Outcomes of omental patch repair in large or giant perforated peptic ulcer are comparable to gastrectomy

  • Kai Siang Chan
  • Yi Liang Wang
  • Xue Wei Chan
  • Vishal G. ShelatEmail author
Original Article



Perforated peptic ulcer (PPU) complicates 2 to 10% of patients with peptic ulcer disease and has mortality risk of up to 20%. Omental patch repair is the mainstay of surgical management and gastric resectional procedures are advocated for a large/giant ulcer or suspected malignancy. Emergency gastrectomy is associated with increased morbidity and mortality. The aim of this study is to compare the outcomes of omental patch repair with gastrectomy in patients with large PPU (≥ 20 mm).


A retrospective review of all PPU patients who underwent surgery from January 2008 to December 2014 was done. Patients with PPU < 20 mm were excluded. Patient demographics and perioperative data were recorded. Length of hospital stay, post-operative complications, need for intensive care unit admission and all-cause mortality are reported.


110 patients with a median age of 69.1 (range 28–90) years had PPU ≥ 20 mm. 42 (38.2%) patients presented within 24 h from the onset of abdominal pain. The median American Society of Anaesthesiology score was 3 (range 1–4). 52 patients had omental patch repair and 58 patients had gastrectomy. The overall incidence of intra-abdominal collection, post-operative leakage, re-operation and all-cause mortality was 16.4%, 11.8%, 6.4% and 19.1%, respectively. No difference in post-operative outcomes between the two groups was detected: intra-abdominal collection (p = 0.793), post-operative leakage (p = 0.813), re-operation (p = 0.809) and all-cause mortality (p = 0.736).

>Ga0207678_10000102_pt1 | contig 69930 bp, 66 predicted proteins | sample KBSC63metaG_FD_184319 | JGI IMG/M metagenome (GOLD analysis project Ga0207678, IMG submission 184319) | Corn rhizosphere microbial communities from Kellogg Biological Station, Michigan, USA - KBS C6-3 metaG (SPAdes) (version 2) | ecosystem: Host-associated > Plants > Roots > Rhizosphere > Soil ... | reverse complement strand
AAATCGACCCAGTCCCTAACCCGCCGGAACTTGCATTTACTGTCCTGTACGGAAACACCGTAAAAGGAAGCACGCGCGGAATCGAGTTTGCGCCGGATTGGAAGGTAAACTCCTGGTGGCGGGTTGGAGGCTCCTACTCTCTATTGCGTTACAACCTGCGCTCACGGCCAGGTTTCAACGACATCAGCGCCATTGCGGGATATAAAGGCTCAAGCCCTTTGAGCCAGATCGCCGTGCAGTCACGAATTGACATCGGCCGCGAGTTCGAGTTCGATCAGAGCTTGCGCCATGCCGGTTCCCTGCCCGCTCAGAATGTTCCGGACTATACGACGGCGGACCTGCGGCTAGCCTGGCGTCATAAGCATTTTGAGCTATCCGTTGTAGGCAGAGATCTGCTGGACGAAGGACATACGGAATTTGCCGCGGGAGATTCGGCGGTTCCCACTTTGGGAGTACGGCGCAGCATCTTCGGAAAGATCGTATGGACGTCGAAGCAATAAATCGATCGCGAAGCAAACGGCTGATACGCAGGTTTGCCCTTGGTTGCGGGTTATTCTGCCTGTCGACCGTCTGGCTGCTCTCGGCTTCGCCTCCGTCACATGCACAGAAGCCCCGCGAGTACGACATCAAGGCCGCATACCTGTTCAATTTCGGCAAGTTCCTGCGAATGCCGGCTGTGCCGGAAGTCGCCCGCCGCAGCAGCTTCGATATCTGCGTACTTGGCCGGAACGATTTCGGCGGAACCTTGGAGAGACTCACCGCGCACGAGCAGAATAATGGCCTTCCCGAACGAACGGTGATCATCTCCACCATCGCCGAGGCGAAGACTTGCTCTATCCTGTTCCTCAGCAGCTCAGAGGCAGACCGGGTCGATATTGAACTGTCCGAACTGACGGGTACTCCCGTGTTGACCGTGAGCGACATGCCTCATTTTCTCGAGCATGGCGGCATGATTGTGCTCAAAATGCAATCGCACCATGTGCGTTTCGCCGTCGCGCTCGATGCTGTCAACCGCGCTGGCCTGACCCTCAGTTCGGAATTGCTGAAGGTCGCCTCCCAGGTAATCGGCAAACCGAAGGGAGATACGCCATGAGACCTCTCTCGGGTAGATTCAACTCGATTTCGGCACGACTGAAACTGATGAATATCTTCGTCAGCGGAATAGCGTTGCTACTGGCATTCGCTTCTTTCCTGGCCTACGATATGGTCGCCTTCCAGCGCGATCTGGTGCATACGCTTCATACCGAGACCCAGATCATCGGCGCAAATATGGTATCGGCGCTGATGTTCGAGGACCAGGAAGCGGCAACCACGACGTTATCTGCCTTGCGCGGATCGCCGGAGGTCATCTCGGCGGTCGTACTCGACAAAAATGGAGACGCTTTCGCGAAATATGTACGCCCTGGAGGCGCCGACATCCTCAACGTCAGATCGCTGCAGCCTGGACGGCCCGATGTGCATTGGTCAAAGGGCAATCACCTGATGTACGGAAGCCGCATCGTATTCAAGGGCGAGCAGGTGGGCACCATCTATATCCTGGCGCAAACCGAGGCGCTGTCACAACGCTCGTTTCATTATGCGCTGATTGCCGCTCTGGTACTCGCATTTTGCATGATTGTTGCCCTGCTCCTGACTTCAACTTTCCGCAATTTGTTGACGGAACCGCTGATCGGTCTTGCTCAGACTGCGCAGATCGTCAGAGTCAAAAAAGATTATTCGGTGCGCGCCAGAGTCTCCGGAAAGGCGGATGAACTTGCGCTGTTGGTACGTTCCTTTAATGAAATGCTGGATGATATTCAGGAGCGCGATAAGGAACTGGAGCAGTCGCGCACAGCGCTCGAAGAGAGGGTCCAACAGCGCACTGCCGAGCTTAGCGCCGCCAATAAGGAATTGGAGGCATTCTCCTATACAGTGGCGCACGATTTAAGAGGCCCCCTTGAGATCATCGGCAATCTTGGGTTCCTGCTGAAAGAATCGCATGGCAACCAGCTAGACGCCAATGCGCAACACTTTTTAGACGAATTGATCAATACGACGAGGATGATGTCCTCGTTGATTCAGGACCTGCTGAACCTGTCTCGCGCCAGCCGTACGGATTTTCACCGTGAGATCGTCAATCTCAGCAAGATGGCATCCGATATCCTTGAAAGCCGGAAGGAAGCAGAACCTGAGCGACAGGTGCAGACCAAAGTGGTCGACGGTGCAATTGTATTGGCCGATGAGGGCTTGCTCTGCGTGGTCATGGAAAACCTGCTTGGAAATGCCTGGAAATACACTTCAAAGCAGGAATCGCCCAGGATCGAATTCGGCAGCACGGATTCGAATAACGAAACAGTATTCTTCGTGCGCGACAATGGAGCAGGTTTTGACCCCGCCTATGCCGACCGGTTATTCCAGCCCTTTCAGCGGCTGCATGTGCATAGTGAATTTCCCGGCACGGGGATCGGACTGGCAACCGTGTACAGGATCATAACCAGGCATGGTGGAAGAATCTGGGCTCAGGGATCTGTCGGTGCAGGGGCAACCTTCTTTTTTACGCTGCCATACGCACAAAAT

Omental patch repair confers similar perioperative outcomes as compared to gastrectomy in patients with large PPU.


Peptic ulcer perforation Large peptic ulcer Omental patch repair Gastrectomy 



Chan Kai Siang performed the statistical analysis of the clinical data and wrote the manuscript. Wang Yi Liang, Chan Xue Wei and Shelat Vishal G. supervised the study and modified the manuscript.

Compliance with ethical standards

Conflicts of interest

The authors declare no conflicts of interest.


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Copyright information

© Springer-Verlag GmbH Germany, part of Springer Nature 2019

Authors and Affiliations

  1. 1.Lee Kong Chian School of MedicineNanyang Technological UniversitySingaporeSingapore
  2. 2.Department of General SurgeryTan Tock Seng HospitalSingaporeSingapore

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